I would really recommend getting to know other authors. It’s not a competition, you are all in the same boat, just writing different genres for different target audiences.  Apart from having others to bounce ideas with or ask for feedback or just share stories, I’ve found that supporting each other has helped each of us get press coverage, just to give one example. One author provided me with a contact for a TV programme (having a direct contact makes such a different) and I secured a TV interview. I just heard that another author, whom I had provided with a contact for a national radio show, is being interviewed on Monday morning. You can’t beat networking and friendship amongst people in a similar field.

What other disadvantages or advantages of publishing or self publishing have I missed? I’d love to hear your thoughts and your experiences. 

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  • Sally

    Good round-up of pros and cons, Lorna. On the question of credibility, I think this is only amongst publishers and other authors … and maybe people you meet at dinner parties. I think most readers don’t actually know or care how the book was published or who by. What is important is to get it out there for the readers to find. You are so right – an e-book isn’t enough, the physical book in bookshops, and other kinds of sales areas if feasible, will play a large part in sales. And once the book is sold, the credibility rests on the quality of the story or information, certainly, and also the quality of the writing. An editor is a must, in my opinion, as is a proofreader.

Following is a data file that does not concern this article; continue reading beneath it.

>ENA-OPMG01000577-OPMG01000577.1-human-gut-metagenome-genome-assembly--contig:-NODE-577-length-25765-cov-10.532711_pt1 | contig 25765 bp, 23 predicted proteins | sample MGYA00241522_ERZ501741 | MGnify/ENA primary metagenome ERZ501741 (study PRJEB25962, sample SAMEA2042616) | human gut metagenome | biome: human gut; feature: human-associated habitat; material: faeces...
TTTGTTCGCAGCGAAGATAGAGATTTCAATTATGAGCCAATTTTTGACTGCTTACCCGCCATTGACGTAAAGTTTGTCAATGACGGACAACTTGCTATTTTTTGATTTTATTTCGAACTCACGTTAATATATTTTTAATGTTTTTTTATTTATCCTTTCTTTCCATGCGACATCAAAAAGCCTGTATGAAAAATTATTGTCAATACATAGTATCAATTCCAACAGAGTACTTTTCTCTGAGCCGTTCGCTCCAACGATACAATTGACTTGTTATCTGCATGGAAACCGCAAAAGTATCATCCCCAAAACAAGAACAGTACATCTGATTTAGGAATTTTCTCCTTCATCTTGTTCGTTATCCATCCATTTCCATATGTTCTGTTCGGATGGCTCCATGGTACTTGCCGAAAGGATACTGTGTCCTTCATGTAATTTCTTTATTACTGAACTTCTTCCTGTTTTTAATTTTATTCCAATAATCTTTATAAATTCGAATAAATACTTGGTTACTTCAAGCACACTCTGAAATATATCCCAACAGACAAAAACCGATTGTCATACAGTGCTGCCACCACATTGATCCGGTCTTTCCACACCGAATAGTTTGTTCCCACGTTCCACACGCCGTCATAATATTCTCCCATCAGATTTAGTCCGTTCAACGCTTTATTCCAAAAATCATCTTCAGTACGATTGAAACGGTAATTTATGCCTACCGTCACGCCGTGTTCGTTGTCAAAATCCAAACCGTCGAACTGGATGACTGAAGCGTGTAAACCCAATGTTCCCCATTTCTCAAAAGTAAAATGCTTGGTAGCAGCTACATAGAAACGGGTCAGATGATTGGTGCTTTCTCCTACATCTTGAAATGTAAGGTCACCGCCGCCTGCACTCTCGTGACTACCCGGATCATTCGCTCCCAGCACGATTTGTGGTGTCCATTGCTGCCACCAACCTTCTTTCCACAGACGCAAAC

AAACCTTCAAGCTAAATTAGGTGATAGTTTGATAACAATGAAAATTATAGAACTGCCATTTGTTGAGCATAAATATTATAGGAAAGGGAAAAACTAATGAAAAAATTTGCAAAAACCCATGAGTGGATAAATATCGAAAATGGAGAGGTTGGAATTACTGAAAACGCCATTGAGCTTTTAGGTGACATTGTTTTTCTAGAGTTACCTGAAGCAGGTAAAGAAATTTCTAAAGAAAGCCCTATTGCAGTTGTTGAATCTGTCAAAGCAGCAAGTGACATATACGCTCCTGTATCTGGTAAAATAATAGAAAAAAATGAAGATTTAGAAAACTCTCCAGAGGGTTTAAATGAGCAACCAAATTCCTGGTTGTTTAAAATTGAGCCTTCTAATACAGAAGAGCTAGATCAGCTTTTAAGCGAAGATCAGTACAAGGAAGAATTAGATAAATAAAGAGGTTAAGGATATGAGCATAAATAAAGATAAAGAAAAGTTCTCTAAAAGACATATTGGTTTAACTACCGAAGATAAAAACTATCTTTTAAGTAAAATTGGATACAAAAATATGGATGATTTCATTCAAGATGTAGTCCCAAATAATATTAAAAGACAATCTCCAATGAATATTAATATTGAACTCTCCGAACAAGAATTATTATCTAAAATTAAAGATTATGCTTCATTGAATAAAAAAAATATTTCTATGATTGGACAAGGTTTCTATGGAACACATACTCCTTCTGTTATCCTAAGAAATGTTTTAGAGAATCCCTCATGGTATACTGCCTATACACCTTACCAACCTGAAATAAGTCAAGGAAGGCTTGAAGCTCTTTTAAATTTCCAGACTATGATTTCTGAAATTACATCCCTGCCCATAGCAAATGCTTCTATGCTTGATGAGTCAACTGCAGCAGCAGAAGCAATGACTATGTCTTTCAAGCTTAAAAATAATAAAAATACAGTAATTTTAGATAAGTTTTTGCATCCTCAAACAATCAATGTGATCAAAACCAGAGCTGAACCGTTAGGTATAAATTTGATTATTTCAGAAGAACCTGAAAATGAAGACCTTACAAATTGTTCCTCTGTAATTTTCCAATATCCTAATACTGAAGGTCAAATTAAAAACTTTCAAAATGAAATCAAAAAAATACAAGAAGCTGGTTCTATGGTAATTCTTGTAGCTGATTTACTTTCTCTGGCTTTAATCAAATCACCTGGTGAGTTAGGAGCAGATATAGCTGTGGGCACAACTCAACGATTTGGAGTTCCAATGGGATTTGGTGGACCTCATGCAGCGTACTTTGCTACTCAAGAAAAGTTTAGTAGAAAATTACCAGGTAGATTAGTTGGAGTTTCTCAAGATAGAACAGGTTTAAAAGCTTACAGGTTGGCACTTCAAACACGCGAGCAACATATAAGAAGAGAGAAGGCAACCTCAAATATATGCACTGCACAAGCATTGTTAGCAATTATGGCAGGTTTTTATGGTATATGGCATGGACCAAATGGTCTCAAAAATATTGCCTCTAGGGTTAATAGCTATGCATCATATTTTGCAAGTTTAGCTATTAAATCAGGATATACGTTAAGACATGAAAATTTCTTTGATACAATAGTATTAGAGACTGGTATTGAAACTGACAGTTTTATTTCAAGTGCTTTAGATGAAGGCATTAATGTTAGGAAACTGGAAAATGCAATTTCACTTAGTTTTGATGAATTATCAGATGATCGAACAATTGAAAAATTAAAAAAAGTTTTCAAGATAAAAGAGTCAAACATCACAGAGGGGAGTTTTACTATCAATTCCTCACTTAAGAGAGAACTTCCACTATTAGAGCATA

• http://www.writeontrack.ie Lorna Sixsmith

      Thanks Sally, thinking about it, I reckon you are right re the credibility. When I was being interviewed by Ryan Tubridy (the interview of which I am most proud as he loves his books) and toward the end of the interview, he asked me who published it as he looked at the back of the book, he looked very surprised when I said it was self published. I don’t think they had even noticed or else had forgotten since they first decided to feature it. Lots of self published books are published to such a high standard now that it can be hard to tell the difference. Funnily enough, I purchased a book a while ago at a business event and skimming through it later (I’ve still to read it in full), I was surprised at the layout and thought to myself that it must be self published. When I looked at the back, I was surprised to see it was a very well known publisher.
      I agree, I rushed the editing of my book as Xmas was coming and I’d promised my crowdfunding pledgers they would have it for Xmas. I continued writing and editing after it had been proofread! For the next book, I’m giving myself more time, getting someone to help me with the layout and jizz up the graphics and also editing / proofreading. There comes a time to say enough is enough.

  • http://www.greensideup.ie Dee Sewell

    Good post Lorna and definitely something to ponder. Also it was good to read your closing comment about authorship not being a competition, that friendships and networking exist in this field and it’s not a dog eat dog world that we might presume.

    • http://www.writeontrack.ie Lorna Sixsmith

      I’m sure it is within some areas. I have heard of authors who were very helpful until the other became successful and then seemed to see her as a threat! I have only witnessed great camaraderie and support though which is great to see especially when it is about helping each other out.